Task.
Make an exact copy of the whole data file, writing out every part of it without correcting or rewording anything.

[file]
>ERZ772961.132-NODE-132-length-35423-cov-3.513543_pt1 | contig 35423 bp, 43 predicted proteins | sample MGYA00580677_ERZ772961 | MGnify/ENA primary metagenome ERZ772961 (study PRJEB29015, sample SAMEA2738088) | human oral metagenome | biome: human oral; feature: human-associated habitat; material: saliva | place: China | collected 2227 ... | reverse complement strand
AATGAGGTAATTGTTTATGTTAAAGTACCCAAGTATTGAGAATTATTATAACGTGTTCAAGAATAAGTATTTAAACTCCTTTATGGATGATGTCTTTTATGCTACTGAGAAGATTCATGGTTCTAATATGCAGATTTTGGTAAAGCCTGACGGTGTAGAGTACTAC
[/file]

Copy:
>ERZ772961.132-NODE-132-length-35423-cov-3.513543_pt1 | contig 35423 bp, 43 predicted proteins | sample MGYA00580677_ERZ772961 | MGnify/ENA primary metagenome ERZ772961 (study PRJEB29015, sample SAMEA2738088) | human oral metagenome | biome: human oral; feature: human-associated habitat; material: saliva | place: China | collected 2227 ... | reverse complement strand
AATGAGGTAATTGTTTATGTTAAAGTACCCAAGTATTGAGAATTATTATAACGTGTTCAAGAATAAGTATTTAAACTCCTTTATGGATGATGTCTTTTATGCTACTGAGAAGATTCATGGTTCTAATATGCAGATTTTGGTAAAGCCTGACGGTGTAGAGTACTAC